Change the security staff

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Change the security staff

Marking the 20th anniversary of the June 15 joint declaration in Pyongyang, North Korea threatened retaliations for the dispatch of propaganda leaflets by North Korean defectors across the border. Despite the significance of the landmark declaration, its state mouthpiece, the Rodong Shinmun, vowed “relentless — and endless — retaliations” against South Korea.  
North Korea’s resort to belligerent actions dismissive of the spirit of the joint declaration to achieve peace on the Korean Peninsula rings alarm bells. The newspaper’s threat follows a warning by Kim Yo-jong, sister of North Korean leader Kim Jong-un and vice director of the Central Committee of the Workers’ Party, to “hand over all hostile activities to the military.”  
The unexpected deterioration in inter-Korean relations is the result of the Moon Jae-in administration’s half-baked North Korea policies and his incompetent aides handling security and diplomatic affairs in the Blue House. From the start, the government was overly optimistic about denuclearization of North Korea and improvement in inter-Korean ties. As a result, the government has been hoodwinked by North Korea.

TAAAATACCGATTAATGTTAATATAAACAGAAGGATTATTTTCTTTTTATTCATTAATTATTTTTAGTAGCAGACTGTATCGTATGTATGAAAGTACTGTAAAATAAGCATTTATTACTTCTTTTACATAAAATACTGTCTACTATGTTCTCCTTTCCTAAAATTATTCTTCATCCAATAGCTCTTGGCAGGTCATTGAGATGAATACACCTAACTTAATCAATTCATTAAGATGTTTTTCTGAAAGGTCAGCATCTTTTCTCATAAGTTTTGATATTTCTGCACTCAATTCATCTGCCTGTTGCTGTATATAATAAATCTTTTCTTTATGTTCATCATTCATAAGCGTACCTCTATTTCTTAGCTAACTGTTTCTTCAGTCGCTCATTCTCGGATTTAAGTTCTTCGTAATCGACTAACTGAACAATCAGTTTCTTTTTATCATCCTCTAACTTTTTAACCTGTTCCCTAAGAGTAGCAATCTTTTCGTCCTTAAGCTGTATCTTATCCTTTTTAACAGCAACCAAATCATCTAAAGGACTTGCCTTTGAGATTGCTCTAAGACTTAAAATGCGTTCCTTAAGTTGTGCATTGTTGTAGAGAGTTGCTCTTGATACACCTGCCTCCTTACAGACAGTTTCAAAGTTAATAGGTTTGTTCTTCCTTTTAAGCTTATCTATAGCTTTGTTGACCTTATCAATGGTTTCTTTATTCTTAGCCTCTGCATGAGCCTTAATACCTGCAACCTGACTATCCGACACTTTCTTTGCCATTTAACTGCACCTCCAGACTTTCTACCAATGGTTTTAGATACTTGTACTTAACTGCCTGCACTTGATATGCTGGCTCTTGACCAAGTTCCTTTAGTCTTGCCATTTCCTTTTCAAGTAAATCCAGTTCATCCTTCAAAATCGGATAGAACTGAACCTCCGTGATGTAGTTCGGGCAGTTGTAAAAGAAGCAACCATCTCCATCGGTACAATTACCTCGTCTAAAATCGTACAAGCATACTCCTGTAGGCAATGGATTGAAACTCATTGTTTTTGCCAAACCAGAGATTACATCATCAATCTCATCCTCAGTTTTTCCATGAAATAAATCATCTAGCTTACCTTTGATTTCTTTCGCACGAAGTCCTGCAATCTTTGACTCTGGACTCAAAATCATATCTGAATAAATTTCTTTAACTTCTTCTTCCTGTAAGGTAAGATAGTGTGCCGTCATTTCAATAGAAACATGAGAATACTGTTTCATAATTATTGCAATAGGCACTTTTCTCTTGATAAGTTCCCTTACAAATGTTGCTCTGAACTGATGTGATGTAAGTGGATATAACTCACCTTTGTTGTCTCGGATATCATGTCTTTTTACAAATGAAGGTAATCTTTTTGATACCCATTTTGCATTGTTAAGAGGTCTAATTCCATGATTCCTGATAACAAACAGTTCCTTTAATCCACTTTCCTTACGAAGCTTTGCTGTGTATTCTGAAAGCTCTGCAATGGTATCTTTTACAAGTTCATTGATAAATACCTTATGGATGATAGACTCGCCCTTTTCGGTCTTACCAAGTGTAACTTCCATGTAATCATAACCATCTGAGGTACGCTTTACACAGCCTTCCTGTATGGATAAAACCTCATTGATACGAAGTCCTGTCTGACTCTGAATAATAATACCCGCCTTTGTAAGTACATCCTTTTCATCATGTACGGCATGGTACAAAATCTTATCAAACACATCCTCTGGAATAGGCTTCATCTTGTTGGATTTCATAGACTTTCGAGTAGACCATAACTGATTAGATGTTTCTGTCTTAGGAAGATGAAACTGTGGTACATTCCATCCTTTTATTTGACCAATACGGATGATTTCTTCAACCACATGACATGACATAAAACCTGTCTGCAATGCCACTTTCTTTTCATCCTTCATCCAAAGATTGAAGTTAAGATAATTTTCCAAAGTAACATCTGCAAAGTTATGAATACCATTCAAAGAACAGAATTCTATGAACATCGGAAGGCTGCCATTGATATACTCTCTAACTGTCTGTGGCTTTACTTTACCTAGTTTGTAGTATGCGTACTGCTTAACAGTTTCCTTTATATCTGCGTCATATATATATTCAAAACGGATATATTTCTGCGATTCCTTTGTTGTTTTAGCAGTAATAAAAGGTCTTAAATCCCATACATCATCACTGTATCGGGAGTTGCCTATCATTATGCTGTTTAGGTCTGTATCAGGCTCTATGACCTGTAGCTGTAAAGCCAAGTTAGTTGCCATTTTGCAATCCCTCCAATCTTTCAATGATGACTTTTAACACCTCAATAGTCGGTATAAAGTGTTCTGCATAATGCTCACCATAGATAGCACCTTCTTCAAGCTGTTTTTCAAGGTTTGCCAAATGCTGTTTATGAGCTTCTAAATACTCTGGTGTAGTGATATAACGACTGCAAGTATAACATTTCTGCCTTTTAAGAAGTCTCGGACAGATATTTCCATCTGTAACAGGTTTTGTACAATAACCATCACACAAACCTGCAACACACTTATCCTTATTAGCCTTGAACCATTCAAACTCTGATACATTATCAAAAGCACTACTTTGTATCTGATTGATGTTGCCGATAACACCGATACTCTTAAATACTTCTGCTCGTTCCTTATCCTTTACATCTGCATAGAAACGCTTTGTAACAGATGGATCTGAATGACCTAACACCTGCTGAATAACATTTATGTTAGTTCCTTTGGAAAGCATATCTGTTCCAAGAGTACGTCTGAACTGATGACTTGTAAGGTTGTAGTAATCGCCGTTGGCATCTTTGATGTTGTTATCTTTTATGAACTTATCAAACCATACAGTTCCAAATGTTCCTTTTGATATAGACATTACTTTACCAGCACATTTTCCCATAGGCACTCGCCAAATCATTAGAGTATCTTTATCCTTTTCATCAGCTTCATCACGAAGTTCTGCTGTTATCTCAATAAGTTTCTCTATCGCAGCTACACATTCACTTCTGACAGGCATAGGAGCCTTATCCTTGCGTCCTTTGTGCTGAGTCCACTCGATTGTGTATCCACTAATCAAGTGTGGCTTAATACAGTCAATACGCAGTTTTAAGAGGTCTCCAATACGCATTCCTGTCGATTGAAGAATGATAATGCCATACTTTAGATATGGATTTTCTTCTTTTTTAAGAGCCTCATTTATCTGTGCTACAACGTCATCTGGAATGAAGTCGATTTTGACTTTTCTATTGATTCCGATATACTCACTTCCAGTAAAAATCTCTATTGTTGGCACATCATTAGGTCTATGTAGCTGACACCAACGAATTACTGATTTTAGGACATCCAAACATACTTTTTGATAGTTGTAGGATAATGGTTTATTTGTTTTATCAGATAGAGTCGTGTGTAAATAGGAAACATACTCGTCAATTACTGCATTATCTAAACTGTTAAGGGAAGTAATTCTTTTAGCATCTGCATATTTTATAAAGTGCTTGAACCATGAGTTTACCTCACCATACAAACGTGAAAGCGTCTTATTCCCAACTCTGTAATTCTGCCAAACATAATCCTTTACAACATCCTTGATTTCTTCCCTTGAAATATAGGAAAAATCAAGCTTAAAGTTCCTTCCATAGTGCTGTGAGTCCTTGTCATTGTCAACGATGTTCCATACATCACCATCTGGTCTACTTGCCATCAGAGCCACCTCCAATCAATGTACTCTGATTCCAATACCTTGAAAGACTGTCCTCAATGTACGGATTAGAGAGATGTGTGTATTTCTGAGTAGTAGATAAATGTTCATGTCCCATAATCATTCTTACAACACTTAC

Despite growing concerns in the United States about North Korea continuing to reinforce its nuclear capabilities, the Moon administration hurriedly mediated between Washington and Pyongyang without taking into account realities on the ground. That led to the collapse of the Hanoi summit between U.S. President Donald Trump and Kim Jong-un last year.  
The farcical cycle of provocations, dialogue and aid to North Korea is nothing new. Moon must face up to the harsh reality. Yet the National Security Office in the Blue House is not functioning properly. Ministers handling diplomacy and defense are no exception. A critical lack of ability to say no to their boss’ bottomless optimism on North Korea has only backfired.  
At a time when tensions are mounting on the peninsula, the government must change its North Korea policy. North Korea stopped provocations and returned to dialogue when it judged they did more harm than good. The government must deal with North Korea based on firm principles and a joint defense capability with America. Communication and cooperation with the North comes next.  
At the same time, the government must turn this security crisis into an opportunity to achieve denuclearization and rapprochement with North Korea. For its part, Pyongyang must recognize that it is not the time for provocation but the time for denuclearization if it wants to overcome an economic crisis triggered by the Covid-19 outbreak. 
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